On January 26, 2023, the U.S. Department of Commerce’s National Institute of Standards and Technology (NIST) unveiled the Artificial Intelligence Risk Management Framework (AI RMF 1.0). This guidance, crafted for organizations involved in the design, development, deployment, or utilization of AI systems, aims to address the multifaceted risks associated with AI technologies.
Developed in collaboration with both the private and public sectors, the AI RMF is a response to a directive from Congress. It’s designed to evolve alongside the AI landscape, ensuring that as technologies progress, the framework remains relevant. Its overarching goal is to ensure that society can harness the advantages of AI technologies while being safeguarded from potential detriments.
Deputy Commerce Secretary Don Graves emphasized the framework’s voluntary nature, stating its potential to bolster AI trustworthiness in alignment with democratic values. He believes it can foster AI innovation and growth without compromising civil rights, liberties, and equity.
AI, unlike traditional software, presents unique challenges. Its data-driven nature means it can evolve unpredictably, and its outcomes can be influenced by societal dynamics, making it “socio-technical.” These complexities can manifest in various scenarios, from online interactions to critical decisions in job or loan applications.
NIST’s framework encourages a shift in organizational culture, prompting entities to reevaluate their approach to AI. It champions a holistic perspective on AI risks, emphasizing the importance of understanding, communicating, measuring, and monitoring both its potential benefits and drawbacks.
Under Secretary for Standards and Technology and NIST Director, Laurie E. Locascio, highlighted the framework’s universal applicability, stating it can benefit organizations across sectors and sizes. She envisions the AI RMF as a catalyst for the development of best practices and standards in AI.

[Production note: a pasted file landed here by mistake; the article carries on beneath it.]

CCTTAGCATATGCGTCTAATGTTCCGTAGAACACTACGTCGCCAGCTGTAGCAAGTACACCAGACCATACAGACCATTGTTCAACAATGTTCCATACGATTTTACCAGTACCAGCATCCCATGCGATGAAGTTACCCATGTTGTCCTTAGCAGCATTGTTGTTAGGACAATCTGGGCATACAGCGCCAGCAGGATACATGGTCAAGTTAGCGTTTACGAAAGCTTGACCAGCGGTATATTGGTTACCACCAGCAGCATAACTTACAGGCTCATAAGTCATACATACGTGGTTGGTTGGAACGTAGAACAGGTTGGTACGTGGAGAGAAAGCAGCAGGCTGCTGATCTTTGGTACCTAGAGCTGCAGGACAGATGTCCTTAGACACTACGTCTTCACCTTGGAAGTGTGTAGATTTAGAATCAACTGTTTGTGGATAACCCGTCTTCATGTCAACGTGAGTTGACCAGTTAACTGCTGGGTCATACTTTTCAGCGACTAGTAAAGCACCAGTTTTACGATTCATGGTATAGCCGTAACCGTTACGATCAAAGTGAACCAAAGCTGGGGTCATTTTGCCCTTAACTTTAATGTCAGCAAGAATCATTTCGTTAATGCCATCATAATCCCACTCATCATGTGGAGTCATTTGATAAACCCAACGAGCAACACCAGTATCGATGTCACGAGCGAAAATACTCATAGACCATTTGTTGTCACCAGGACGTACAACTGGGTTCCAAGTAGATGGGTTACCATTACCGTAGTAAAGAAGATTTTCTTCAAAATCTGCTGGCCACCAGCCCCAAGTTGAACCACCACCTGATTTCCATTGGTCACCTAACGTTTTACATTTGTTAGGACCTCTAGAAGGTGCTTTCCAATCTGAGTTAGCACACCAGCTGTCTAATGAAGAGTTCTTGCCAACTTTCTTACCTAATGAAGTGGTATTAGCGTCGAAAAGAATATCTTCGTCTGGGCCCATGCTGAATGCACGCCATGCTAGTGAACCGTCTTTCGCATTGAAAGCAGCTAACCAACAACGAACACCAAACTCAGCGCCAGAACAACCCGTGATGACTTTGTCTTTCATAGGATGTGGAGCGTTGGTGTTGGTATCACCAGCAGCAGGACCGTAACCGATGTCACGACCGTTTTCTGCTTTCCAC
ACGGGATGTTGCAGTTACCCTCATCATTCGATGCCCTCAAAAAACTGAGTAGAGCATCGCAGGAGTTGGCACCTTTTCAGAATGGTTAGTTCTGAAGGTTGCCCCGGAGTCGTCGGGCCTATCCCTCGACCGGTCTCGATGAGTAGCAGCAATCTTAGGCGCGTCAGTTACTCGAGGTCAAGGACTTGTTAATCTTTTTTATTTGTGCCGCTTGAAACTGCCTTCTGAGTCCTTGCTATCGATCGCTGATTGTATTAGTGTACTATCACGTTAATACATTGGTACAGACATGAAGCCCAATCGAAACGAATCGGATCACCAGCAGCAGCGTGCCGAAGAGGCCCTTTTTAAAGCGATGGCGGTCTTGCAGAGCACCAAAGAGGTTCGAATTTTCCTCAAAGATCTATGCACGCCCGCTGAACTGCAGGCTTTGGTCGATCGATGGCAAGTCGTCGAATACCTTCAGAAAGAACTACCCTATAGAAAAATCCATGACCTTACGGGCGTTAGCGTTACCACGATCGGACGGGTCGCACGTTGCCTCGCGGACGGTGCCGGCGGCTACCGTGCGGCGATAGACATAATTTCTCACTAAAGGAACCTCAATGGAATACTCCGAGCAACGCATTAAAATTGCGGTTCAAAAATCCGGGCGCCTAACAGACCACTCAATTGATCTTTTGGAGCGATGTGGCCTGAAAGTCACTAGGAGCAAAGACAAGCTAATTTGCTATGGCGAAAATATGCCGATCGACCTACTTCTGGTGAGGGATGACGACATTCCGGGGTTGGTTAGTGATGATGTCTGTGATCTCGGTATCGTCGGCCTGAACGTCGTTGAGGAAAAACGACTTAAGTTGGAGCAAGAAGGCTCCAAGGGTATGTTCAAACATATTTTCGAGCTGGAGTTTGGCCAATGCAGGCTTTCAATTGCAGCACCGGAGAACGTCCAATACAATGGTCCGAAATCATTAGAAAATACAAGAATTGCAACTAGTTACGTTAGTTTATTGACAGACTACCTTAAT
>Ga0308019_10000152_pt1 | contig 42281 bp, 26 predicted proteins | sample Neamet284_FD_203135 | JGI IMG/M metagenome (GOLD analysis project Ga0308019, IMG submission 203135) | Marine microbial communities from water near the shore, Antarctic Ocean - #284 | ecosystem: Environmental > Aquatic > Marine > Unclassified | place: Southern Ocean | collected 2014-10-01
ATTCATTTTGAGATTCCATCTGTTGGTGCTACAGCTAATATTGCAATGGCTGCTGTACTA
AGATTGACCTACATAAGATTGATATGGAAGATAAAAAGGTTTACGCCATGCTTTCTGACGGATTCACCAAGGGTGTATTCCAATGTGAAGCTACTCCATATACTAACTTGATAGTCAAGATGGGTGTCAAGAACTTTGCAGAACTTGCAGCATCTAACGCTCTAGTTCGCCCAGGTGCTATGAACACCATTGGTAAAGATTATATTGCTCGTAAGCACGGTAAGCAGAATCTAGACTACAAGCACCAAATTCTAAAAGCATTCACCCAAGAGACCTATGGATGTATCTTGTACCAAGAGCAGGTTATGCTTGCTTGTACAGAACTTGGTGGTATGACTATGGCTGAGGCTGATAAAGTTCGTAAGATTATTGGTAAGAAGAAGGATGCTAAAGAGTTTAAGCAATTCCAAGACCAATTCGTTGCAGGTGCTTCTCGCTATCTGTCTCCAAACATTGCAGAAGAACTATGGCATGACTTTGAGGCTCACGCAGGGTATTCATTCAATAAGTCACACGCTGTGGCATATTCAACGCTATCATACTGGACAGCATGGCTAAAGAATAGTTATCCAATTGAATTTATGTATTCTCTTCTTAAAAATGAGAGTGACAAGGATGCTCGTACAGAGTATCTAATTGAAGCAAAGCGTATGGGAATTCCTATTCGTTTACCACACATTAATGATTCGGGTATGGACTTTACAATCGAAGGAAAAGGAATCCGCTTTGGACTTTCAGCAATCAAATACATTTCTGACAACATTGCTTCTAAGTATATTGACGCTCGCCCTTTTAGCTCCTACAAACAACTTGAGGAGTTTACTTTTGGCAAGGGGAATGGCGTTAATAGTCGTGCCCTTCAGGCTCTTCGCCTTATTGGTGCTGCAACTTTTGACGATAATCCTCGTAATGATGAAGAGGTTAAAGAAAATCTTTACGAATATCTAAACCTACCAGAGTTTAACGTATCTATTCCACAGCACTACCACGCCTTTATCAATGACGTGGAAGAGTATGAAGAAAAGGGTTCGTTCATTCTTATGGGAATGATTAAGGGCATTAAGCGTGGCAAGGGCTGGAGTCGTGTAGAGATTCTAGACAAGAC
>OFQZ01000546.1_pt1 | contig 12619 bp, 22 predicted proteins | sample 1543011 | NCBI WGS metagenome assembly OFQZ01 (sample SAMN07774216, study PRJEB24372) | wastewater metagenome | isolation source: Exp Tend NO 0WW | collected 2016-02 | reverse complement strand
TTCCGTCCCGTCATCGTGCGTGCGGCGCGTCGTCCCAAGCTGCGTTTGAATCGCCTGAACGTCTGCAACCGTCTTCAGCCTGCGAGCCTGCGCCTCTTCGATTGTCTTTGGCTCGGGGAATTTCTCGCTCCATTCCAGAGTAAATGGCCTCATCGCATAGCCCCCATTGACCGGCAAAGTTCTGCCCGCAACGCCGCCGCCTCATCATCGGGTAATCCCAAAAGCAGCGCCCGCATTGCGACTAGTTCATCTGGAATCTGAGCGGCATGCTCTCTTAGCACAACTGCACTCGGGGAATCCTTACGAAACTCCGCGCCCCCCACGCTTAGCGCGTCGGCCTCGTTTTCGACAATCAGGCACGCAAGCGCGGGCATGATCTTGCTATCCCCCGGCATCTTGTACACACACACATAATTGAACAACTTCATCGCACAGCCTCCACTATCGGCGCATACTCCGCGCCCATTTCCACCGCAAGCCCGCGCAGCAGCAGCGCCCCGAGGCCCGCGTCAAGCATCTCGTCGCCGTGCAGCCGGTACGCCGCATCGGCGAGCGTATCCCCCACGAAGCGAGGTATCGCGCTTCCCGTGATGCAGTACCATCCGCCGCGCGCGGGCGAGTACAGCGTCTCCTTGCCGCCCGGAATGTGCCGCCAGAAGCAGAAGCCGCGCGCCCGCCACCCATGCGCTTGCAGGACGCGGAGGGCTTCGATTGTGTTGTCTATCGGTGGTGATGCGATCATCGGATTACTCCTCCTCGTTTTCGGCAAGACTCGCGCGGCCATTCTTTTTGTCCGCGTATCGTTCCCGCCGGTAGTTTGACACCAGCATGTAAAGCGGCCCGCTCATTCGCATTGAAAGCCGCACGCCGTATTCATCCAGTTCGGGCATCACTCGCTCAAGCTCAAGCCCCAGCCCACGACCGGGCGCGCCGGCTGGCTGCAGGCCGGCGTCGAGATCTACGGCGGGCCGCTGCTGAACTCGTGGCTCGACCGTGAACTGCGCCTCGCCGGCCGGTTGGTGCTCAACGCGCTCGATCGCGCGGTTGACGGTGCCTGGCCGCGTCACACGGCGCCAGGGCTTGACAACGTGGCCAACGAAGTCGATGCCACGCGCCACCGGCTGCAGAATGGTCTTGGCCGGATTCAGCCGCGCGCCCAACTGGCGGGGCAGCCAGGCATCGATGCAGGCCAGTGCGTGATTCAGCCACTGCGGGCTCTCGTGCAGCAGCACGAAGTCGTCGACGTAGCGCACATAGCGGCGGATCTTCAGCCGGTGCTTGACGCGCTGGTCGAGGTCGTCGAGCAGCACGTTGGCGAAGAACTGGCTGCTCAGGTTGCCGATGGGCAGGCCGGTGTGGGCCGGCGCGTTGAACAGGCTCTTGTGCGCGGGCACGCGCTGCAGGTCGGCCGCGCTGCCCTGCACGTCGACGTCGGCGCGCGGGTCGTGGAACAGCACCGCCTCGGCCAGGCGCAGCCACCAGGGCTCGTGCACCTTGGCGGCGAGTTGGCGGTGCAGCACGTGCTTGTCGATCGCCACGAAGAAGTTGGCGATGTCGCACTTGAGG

The AI RMF is structured into two segments. The initial segment offers a perspective on AI-related risks and the traits of trustworthy AI systems. The latter, which forms the framework’s core, introduces four distinct functions: govern, map, measure, and manage. These functions are designed to be adaptable, catering to specific use cases and various stages of the AI lifecycle.
After an 18-month development phase, during which NIST collaborated closely with the private and public sectors and considered feedback from over 240 organizations, the AI RMF was finalized. Alongside the framework, NIST also introduced a voluntary AI RMF Playbook, offering guidance on navigating and implementing the framework.
NIST has expressed its intention to periodically update the framework, inviting feedback from the AI community.
For 30+ years, I've been committed to protecting people, businesses, and the environment from the physical harm caused by cyber-kinetic threats, blending cybersecurity strategies and resilience and safety measures. Lately, my worries have grown due to the rapid, complex advancements in Artificial Intelligence (AI). Having observed AI's progression for two decades and penned a book on its future, I see it as a unique and escalating threat, especially when applied to military systems, disinformation, or integrated into critical infrastructure like 5G networks or smart grids. More about me, and about Defence.AI.